We accessed Bighorn Canyon National Recreation Area from Lovell, Wyoming, by driving north on Highway 37 into the recreation area. We continued north on the park road into Montana to our camping spot.
To get there, drive one mile past the turnoff for the Ewing-Snell Ranch, then take the first dirt road on the right. A short distance later, you’ll see a set of corrals.
When these corrals aren’t being used by ranchers, they’re available for public use. There’s a large fenced area around the corrals and plenty of room to park your trailer among stubby juniper trees. Water for horses drips into a 20-foot-by-50-foot shallow concrete pond. No potable water is available, so bring your own.
Early in the morning, we’d take our steaming coffee mugs, sit quietly by the pond, and watch a colorful display of bluebirds and yellow warblers, all chitter-chattering, coming to the pond for water and insects. Rabbits also hopped in and out, and,
one morning, we even saw six mule deer.
On our first ride, we rode straight from camp to the Ewing-Snell Ranch and Layout Creek. We rode along the highway, one mile back from the camp, to the turnoff for the Ewing-Snell Ranch.
There are a number of buildings and artifacts still here. Take some time to meander and explore. Erastus Ewing came here in 1896, prospecting and ranching. By 1920, the ranch went to the Snell family. The Snells lived here until the 1950s.
From the ranch, we continued west, past a staggering old corral, toward the Pryor Mountains. Here, we had a good viewpoint of the Pryors, a forested wall punctuated with gray rock outcroppings and blotches of brown-and-red soil. To the east, we could see the Bighorn Mountains towering to 10,000 feet.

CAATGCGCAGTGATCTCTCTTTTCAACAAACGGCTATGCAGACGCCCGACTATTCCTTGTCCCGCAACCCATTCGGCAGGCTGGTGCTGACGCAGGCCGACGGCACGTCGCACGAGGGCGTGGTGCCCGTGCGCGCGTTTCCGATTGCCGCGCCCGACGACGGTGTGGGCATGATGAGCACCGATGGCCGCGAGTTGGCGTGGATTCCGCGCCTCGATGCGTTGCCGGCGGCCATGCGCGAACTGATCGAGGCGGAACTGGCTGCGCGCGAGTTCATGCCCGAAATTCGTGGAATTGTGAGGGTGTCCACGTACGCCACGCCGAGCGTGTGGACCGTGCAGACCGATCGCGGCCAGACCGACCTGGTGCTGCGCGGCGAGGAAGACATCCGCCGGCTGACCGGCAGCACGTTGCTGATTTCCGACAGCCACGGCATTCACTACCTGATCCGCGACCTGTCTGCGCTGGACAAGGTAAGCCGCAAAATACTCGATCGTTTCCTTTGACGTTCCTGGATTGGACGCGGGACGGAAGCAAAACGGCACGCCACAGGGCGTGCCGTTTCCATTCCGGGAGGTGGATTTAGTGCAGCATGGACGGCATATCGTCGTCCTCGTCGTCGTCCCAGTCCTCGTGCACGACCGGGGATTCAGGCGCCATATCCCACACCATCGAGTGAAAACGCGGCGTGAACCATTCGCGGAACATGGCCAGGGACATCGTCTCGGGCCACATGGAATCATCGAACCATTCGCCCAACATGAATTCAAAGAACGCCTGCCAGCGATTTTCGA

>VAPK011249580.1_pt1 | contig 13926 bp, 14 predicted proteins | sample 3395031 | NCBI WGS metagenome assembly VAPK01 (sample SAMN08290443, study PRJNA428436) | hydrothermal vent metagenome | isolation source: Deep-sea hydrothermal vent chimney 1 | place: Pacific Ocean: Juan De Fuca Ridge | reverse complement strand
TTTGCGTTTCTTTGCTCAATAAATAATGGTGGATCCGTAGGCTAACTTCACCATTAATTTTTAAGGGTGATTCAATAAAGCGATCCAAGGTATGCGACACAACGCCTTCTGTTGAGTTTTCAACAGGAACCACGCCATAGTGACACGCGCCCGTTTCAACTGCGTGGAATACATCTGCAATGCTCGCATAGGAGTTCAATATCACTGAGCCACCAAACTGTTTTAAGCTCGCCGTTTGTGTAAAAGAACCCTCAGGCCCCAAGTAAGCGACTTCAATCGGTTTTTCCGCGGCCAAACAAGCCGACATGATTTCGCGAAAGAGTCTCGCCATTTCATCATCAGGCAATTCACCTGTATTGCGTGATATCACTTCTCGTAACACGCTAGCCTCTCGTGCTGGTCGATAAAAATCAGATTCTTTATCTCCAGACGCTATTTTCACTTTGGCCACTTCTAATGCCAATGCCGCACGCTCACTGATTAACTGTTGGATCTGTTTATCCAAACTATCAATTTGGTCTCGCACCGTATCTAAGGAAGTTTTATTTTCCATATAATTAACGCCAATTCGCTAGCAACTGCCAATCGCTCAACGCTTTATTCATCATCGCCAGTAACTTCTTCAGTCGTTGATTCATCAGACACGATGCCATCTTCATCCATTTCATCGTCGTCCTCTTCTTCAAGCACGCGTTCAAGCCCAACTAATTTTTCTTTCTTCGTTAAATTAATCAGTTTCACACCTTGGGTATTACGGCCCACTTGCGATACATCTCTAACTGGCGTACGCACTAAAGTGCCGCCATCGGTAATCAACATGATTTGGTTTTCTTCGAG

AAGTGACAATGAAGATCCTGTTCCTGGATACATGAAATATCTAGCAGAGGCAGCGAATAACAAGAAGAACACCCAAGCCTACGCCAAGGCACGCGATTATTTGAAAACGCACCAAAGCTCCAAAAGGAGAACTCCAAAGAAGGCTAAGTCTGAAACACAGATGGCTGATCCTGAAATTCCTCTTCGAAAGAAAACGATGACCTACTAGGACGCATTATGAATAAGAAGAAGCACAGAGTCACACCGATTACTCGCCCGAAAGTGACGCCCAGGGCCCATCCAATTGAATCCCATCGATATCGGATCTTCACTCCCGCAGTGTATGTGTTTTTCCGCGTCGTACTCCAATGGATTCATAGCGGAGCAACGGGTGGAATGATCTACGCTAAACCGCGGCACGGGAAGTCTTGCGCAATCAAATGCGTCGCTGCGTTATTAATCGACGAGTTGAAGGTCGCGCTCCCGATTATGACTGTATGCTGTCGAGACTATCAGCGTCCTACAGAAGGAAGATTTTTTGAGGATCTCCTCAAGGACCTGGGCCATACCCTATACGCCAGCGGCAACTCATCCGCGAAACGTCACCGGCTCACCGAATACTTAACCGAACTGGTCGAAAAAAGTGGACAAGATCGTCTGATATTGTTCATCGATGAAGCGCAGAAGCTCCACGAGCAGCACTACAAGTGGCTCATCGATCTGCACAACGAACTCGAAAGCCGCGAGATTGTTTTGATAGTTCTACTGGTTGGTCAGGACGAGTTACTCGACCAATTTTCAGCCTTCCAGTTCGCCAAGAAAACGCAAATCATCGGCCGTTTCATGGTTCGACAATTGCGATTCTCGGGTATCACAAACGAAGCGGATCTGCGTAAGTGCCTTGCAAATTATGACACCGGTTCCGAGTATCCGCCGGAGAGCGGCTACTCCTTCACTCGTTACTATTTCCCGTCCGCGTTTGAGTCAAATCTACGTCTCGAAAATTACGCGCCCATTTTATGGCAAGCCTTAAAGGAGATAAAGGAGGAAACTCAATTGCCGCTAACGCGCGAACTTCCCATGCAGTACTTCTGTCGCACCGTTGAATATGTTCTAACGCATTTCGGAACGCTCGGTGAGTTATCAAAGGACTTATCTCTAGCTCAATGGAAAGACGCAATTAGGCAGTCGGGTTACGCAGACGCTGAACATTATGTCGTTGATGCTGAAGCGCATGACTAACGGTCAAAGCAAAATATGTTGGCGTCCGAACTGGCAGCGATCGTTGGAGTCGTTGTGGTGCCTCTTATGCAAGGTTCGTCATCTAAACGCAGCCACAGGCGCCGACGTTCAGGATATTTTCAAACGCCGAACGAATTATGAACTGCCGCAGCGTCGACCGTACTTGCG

We rode back past the ranch, turned right on the highway for a short distance, then turned left, through a gate, to the Layout Creek Trail. This is where the real gem of this ride begins. Ride down a nonmotorized two-track to a fork in the road. Turn right onto a trail. (If you turn left, you’ll end up in a box valley with no easy trail out.)
As we rode along, we saw a number of wild horse stallion manure piles, some more than a foot high. These piles mark the stallion’s territory. Several wild horses appeared in the distance. We experienced some exciting moments when they ran through a nearby patch of brush and junipers. Our Missouri Fox Trotter geldings, Cowboy and Nate, surged at the bit to run wild and free, but their attempt was short-lived and they soon calmed down.
Be careful camping in wild horse country. Once, our cousin was camping in Montana when a wild stallion came into his camp at night and lured away two of his best mares. It took him two days of riding, following the wild horses, before he was able to get his mares back. Although both of our horses are geldings, we appreciated the high, sturdy corrals and fenced-in area of our camp.